June closes with downward pressure on the market

In California they have a weather pattern known as June Gloom when the land temperature significantly heats up but the Pacific Ocean remains considerably cooler, which generates thick blankets of fog that descend across most of the city. This metaphor is appropriate for the Sydney property market for June as conditions certainly became gloomy following the whacking 50 basis point cash rate increase, falling auction clearance rate (sub 40%) and property values falling 1.5% for the month according to CoreLogic’s daily hedonic index. The media went into overdrive searching for any market commentator who was willing to share their most apocalyptic house price forecast, with declines anywhere between 15% and 30% reported. The cash rate is also expected to hit 2.6% by December representing a 26-fold increase this year alone that has left the RBA red faced following its very strong commentary only a matter of months ago advising Australians that the cash rate would not be increased until 2024.

While the media has a field day with dramatic headlines and so-called experts chiming in with their commentary, at ground level buyers, sellers and agents got on with business. The market fragmented during the month and certain pockets are experiencing obvious price declines of up to 10% in our assessment while others are continuing to show price growth. The sectors of the market that remain in high demand are family homes, prestige listings and quality renovations. On the flipside, given rising building costs and time delays to secure a builder and materials, we are seeing buyer caution for properties that require more extensive work. All in all though, buyers are understandably gravitating back to key streets, ideal aspects, great layouts and, of course, attractive price points to encourage engagement.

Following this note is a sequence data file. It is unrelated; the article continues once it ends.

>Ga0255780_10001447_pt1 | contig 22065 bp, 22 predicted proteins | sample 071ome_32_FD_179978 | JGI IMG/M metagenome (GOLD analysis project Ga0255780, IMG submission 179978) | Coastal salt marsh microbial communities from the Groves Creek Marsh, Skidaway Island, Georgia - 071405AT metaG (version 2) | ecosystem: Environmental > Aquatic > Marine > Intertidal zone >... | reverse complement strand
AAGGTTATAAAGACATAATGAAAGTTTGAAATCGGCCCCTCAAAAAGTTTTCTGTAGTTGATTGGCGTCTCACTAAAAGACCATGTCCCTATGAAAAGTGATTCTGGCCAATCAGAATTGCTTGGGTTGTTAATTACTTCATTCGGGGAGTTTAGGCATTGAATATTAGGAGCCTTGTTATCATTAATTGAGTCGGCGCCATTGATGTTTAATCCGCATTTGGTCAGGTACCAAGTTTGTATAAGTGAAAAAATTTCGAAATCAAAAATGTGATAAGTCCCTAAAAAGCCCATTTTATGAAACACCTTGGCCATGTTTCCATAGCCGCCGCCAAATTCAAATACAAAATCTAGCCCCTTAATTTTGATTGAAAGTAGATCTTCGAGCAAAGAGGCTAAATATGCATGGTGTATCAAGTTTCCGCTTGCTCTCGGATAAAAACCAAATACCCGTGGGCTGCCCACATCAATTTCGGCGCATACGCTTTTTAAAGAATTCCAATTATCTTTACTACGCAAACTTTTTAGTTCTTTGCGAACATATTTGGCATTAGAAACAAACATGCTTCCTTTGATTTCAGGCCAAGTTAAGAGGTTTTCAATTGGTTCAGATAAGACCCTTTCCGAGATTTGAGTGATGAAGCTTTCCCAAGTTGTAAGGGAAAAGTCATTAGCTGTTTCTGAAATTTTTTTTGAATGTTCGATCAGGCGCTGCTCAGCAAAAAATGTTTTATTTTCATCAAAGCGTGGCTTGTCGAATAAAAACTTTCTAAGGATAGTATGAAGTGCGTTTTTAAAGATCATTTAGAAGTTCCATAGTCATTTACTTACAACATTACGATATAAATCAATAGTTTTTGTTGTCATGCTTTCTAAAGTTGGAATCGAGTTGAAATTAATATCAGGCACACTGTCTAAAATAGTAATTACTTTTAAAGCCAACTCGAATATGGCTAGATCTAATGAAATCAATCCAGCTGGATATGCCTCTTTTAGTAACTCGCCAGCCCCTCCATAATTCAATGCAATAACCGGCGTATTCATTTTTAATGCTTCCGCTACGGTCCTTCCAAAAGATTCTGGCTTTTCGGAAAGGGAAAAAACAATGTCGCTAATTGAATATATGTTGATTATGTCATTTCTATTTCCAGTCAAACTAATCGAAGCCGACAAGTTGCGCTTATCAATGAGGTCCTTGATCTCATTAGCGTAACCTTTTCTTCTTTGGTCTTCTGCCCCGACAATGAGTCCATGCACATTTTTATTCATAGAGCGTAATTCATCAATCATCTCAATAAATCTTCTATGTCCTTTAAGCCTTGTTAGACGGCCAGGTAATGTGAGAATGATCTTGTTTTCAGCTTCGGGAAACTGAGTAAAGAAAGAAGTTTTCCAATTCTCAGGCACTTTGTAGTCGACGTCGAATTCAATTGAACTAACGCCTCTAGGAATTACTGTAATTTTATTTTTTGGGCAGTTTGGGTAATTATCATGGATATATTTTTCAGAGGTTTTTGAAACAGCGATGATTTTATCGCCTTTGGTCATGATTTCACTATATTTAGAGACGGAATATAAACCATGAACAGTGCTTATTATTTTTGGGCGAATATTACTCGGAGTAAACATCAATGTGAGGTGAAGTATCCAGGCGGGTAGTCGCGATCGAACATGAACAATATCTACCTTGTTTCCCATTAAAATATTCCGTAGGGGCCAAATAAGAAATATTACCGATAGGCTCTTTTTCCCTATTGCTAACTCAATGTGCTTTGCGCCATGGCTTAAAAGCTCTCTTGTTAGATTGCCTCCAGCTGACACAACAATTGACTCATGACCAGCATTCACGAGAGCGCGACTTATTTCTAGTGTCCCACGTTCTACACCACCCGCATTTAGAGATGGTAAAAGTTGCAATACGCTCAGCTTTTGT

Through the course of the month, we continued to expand our market footprint with excellent sales in Lane Cove and Gladesville and a significant new suburb record in Petersham. We recorded plenty of buyer movement across varied areas as they sought bang for their buck through a transitionary market environment. In our experience buyers can often spook themselves from making a decision in such market conditions when the narrative is so negative but history suggests that a bear market is short lived. Most banks hold the view that the rapidly rising interest rate environment will end around mid-2023 with the cash rate being cut again later next year and through 2024. What happens between now and then is anyone’s guess and it already appears that various property types are experiencing different reactions from buyers.

Overall, we’ve seen pronounced changes compared to June last year with a decline of 39% in buyer foot traffic through our inspections, 27% less volume of property available and a 39% decline in the auction clearance rate. Buyer sentiment has also weakened but there has been a number of very encouraging sales for a select group of sellers that even the most bearish market observer has acknowledged did reflect price growth. With international travel back on the agenda coupled with a dynamic cash rate environment, we expect new listings will remain really tight through the winter months and this lower supply should minimise the severity of price declines. As always, we’re in the thick of it watching closely.

Posted in All Offices on 30th June, 2022